Background: Complicated intra-abdominal infections are serious conditions that require urgent source control and antibiotic treatment. The purpose of this study was to evaluate the epidemiology and bacterial causation of such infections using blood and peritoneal cultures of Korean patients with peritonitis originating from viscus perforation. Methods: The medical records of 419 consecutive patients who underwent emergency surgery because of bowel perforation from January 2007 to December 2011 were analyzed. Clinical characteristics, peri-operative conditions, perforation sites, and mortality data were obtained. Bacterial distributions and antibiotic resistance were evaluated using blood and peritoneal culture reports. Results: The most common perforation site was the colon (165; 39.4%), and the overall mortality rate was 11.2%. Blood cultures were performed in 182 patients, and 20 patients (11.0%) had a positive culture. Blood culture positivity was significantly higher for colon perforations (17.7%) than perforations elsewhere (p=0.039). A peritoneal culture was performed for each of 210 patients (50.1%), and 145 of those patients (69.0%) had a positive culture. Enterococcus faecium (35.2%) was the most common gram-positive bacterium, and Escherichia coli was the most common gram-negative organism. There were 276 community-acquired infections (CAI) (65.9%) and 143 hospital-acquired infections (HAI) (34.1%). Escherichia coli producing extended-spectrum β-lactamases were more common in the HAI than in the CAI group (p=0.016). Conclusions: The compositions and antibiotic resistances of micro-organisms found in this study are similar to those reported previously. A multicenter prospective study is needed of this disease state in South Korea.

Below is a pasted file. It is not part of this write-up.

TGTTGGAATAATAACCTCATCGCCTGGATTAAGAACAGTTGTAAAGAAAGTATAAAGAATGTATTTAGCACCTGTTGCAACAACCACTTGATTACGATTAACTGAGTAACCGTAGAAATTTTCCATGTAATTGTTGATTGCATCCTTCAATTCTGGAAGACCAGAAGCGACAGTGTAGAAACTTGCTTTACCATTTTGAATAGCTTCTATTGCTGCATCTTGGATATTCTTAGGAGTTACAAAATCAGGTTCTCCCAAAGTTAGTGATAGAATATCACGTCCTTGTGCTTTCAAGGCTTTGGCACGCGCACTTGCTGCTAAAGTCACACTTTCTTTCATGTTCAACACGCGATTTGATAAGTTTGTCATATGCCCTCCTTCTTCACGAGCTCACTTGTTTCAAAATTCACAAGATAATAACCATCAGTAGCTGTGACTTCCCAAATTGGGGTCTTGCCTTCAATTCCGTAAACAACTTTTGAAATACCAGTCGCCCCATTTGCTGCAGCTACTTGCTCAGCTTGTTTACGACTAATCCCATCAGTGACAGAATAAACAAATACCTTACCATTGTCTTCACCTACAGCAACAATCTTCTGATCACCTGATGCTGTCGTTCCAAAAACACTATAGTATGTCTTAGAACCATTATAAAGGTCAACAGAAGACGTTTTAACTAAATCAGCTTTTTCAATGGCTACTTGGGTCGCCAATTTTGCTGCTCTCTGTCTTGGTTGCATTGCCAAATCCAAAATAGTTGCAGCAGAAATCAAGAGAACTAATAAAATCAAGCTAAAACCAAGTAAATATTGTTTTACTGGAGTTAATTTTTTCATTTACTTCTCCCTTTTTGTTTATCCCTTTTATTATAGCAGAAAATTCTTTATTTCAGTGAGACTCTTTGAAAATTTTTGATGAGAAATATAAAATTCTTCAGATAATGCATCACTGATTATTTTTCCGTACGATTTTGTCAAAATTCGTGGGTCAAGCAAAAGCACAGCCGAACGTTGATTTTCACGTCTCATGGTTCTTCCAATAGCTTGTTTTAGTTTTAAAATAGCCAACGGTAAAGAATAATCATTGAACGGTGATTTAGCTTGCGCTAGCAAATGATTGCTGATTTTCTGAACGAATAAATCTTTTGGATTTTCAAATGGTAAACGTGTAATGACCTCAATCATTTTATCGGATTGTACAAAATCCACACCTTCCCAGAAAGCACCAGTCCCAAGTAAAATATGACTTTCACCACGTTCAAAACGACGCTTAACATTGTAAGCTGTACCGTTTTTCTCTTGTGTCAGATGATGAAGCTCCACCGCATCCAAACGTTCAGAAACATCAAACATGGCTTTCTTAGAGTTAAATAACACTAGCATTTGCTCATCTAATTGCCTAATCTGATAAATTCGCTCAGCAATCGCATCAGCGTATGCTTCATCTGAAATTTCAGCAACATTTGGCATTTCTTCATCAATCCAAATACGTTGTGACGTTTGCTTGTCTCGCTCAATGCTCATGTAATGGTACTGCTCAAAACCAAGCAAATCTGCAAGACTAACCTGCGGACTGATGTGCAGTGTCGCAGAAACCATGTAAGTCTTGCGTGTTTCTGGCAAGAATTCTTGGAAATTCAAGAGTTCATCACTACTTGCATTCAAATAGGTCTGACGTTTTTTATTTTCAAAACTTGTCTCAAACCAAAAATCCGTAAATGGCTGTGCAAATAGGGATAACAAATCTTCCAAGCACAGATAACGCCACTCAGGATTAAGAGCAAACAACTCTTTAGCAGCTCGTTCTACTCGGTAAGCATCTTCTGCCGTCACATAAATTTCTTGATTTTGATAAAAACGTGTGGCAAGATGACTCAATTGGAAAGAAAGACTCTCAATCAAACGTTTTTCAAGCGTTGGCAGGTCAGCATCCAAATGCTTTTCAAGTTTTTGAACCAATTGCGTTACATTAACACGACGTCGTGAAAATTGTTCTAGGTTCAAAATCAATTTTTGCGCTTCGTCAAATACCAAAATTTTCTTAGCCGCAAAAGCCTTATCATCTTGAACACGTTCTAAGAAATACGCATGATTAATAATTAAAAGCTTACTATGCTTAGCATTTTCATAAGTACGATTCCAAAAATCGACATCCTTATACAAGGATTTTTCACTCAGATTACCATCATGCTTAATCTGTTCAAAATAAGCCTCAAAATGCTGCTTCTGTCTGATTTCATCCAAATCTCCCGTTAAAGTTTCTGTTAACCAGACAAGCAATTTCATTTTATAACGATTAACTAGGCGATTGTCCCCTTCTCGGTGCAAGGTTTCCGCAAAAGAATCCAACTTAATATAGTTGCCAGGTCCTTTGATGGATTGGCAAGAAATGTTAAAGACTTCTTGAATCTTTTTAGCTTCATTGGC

All Science Journal Classification (ASJC) codes
- Microbiology (medical)
- Infectious Diseases